The cost of IP transiting – the cost to transfer internet data across ISPs and other large public networks – continues to fall. This mean it's getting cheaper to send webpages, messages and other traffic. London has seen a 22 per cent price drop to just $1 per Mbps per month.
As a global average, in the past three years, the price for sending traffic across networks has fallen by 14 per cent annually, according to Telegeography.
London comes out as the cheapest of all international hubs, linking up Europe, Africa, and parts of Asia. It is closely followed by Los Angeles and Miami, which act as traffic hubs between Asia and Latin America, respectively. Both saw prices fall 14 per cent in the past year.
At the other end of the scale, however, the relatively remote Australia comes with a cost: $18 per Mbps per month for a 10 GigE port in the second quarter of this year, although that still represents a fall of 10 per cent.
"Prices have fallen much slower and transit is more expensive in regions that remain largely dependent on long-haul links to Europe or the US to gain access to international connectivity," said Telegeography. Sydney for example exchanges most of its traffic in Los Angeles.
In terms of lowest falls, Brazilian hub Sao Paulo saw its prices go down just five per cent, costing $16 per Mbps per month. Sao Paulo routes almost all its traffic through Miami, although that may change slightly with a so-called anti-NSA cable that is being planned from Brazil to Portugal.
Since we last reported on the submarine cable a little under a year ago, the Telebras-led plan appears to be actually moving forward (some felt it was dead in the water, not least because it won't stop the NSA from tapping it).
Just a few months ago, the EC agreed to invest US$28m into helping make the pipe a reality. The original plan for it to go live in 2016 was way off however. Earlier this year, the Brazilians promised 2017; now it looks like 2018 at the earliest.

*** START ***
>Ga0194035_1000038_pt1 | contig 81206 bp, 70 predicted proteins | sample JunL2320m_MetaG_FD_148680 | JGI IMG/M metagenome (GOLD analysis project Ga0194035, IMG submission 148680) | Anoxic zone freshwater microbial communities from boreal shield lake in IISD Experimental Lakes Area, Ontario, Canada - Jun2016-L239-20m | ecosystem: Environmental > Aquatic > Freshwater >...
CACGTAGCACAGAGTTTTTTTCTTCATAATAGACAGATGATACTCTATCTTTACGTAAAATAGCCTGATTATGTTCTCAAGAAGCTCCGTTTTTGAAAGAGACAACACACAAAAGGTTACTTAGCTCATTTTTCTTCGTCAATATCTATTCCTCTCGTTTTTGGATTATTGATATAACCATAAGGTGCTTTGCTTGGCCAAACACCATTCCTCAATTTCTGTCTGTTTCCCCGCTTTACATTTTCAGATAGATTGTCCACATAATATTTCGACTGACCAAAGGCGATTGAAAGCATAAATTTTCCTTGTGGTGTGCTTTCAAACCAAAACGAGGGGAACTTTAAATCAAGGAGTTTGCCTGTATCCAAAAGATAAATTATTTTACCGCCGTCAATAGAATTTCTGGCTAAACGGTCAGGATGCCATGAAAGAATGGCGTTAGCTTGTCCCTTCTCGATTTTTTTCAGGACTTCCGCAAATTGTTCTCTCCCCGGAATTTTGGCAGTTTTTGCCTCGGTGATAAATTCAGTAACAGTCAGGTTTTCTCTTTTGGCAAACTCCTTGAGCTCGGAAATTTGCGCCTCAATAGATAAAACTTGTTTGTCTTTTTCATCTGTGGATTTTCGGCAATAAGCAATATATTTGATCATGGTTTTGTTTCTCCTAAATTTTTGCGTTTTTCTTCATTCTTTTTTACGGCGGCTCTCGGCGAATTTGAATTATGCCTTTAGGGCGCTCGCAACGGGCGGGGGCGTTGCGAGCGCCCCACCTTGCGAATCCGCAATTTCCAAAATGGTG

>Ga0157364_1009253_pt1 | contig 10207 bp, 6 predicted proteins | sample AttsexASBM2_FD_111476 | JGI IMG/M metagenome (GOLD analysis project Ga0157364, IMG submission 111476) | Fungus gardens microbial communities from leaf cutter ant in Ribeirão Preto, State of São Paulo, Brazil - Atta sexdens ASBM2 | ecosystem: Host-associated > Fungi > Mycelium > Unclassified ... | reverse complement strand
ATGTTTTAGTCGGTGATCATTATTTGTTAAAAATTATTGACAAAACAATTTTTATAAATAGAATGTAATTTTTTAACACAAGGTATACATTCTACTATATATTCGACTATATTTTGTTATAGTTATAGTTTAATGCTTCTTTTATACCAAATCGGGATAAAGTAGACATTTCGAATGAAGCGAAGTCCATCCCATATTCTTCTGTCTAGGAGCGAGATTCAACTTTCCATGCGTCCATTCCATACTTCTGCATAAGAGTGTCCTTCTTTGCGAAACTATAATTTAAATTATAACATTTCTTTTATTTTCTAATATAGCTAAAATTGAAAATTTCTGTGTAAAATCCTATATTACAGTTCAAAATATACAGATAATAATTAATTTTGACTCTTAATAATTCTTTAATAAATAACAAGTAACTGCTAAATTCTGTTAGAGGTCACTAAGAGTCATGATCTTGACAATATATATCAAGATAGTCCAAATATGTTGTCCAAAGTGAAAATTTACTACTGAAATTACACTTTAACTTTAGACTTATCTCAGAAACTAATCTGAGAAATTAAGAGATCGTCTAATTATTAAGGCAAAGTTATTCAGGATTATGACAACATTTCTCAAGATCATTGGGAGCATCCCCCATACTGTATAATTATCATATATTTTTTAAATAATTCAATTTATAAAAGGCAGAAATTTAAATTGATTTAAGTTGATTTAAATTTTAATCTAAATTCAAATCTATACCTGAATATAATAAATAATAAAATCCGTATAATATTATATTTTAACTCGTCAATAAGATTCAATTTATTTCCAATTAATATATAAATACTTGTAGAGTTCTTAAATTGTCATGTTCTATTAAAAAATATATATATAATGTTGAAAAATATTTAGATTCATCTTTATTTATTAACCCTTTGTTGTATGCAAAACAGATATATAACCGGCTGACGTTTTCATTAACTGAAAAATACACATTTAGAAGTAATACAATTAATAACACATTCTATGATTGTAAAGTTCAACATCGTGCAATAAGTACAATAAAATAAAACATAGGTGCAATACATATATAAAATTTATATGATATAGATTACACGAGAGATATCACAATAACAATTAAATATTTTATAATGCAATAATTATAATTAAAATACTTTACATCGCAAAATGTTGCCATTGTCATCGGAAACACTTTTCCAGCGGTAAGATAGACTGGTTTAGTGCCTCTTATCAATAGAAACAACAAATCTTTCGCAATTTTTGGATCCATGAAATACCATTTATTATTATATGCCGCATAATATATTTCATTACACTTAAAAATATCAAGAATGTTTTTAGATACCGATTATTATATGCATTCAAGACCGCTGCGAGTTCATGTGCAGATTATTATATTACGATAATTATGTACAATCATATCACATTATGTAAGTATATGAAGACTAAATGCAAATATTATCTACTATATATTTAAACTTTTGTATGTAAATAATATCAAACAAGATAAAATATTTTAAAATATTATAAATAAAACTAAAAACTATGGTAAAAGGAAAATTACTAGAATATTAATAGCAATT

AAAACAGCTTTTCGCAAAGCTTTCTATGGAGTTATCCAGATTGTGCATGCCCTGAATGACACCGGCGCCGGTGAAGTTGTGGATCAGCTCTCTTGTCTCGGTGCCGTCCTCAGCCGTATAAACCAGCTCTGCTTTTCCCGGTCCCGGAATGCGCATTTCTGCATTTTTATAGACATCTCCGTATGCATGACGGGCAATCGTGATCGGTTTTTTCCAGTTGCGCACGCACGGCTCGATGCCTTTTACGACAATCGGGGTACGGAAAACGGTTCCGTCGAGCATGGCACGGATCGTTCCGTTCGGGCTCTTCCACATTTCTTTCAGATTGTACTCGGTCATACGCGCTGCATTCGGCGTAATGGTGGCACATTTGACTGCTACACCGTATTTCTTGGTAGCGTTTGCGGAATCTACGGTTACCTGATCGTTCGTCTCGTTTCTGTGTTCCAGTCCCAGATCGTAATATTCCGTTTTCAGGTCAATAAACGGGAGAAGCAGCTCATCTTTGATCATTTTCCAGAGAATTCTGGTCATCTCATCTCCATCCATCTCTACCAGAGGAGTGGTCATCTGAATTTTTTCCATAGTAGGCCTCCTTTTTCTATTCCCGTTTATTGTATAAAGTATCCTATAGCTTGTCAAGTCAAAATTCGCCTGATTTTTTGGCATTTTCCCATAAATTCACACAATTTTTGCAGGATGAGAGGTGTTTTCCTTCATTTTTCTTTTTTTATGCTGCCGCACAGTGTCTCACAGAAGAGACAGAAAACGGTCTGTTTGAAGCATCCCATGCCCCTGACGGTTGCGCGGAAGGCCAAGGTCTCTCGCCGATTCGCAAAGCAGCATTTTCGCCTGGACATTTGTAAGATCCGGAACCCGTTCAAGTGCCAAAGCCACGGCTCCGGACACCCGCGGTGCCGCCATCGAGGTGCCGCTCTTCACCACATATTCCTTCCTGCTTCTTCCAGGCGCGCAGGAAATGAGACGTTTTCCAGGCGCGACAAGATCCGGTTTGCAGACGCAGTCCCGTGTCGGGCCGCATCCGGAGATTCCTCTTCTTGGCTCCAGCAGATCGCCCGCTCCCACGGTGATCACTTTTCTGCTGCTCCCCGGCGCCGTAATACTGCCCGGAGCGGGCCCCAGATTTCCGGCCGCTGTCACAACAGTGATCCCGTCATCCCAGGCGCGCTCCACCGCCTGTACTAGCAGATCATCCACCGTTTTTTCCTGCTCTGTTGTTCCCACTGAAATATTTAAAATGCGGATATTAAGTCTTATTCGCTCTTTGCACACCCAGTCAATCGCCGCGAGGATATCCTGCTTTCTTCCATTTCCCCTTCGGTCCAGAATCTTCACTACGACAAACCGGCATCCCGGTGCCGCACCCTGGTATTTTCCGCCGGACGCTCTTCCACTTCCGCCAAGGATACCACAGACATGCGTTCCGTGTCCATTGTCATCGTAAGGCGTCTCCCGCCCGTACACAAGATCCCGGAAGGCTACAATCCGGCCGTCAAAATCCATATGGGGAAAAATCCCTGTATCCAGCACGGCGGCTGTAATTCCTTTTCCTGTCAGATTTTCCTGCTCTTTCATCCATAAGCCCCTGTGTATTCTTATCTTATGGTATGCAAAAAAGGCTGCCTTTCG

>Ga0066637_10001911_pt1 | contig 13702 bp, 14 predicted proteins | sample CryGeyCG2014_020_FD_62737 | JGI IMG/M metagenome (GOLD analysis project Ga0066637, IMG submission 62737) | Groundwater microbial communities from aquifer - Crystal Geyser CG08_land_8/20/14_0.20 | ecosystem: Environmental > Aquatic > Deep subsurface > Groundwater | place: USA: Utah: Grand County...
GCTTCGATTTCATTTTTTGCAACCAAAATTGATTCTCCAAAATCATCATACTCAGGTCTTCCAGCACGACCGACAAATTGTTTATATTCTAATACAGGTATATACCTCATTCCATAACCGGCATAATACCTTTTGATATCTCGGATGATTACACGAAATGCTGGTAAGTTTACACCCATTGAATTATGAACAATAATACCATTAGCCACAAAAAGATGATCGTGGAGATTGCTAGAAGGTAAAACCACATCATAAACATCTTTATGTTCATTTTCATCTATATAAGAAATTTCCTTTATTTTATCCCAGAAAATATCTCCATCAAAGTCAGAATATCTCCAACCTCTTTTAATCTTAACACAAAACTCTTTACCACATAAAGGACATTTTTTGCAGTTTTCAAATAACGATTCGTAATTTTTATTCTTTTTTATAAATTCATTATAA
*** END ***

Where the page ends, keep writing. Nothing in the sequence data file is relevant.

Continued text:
Some price falls are smaller than others. Stats by Telegeography.
So why should we care about these prices?
IP transit prices are a critical measure of the overall health of the internet. Almost all traffic has to be handed off from one network to another at some point, thanks to users pulling information from servers all over the world.
As the internet has grown, so the price of IP transiting has fallen. The lowest costs can typically be found in the United States thanks to vast infrastructure. Back in 1998, the cost was a monstrous $1,200 per Mbps but it has fallen every year since, sometimes by as much as 50 percent in a single year. In 2015, it now stands at just 63 cents per Mbps.
This is good news for internet users and companies, as it means the cost of getting and providing services goes down (think Netflix). The vast majority of companies do not have their own networks and instead rely on buying services from those that do – so falling prices is good. It aides competition and hence provides more choice.
What most concerns those who follow the market now is the wide disparity in prices – such as the 18 times higher cost of Sydney to London. But TeleGeography analyst Erik Kreifeldt said there may be some good news: "As carriers expand IP networks and distributors push content closer to end users, ISPs in remote markets will become less exposed to those costs." ®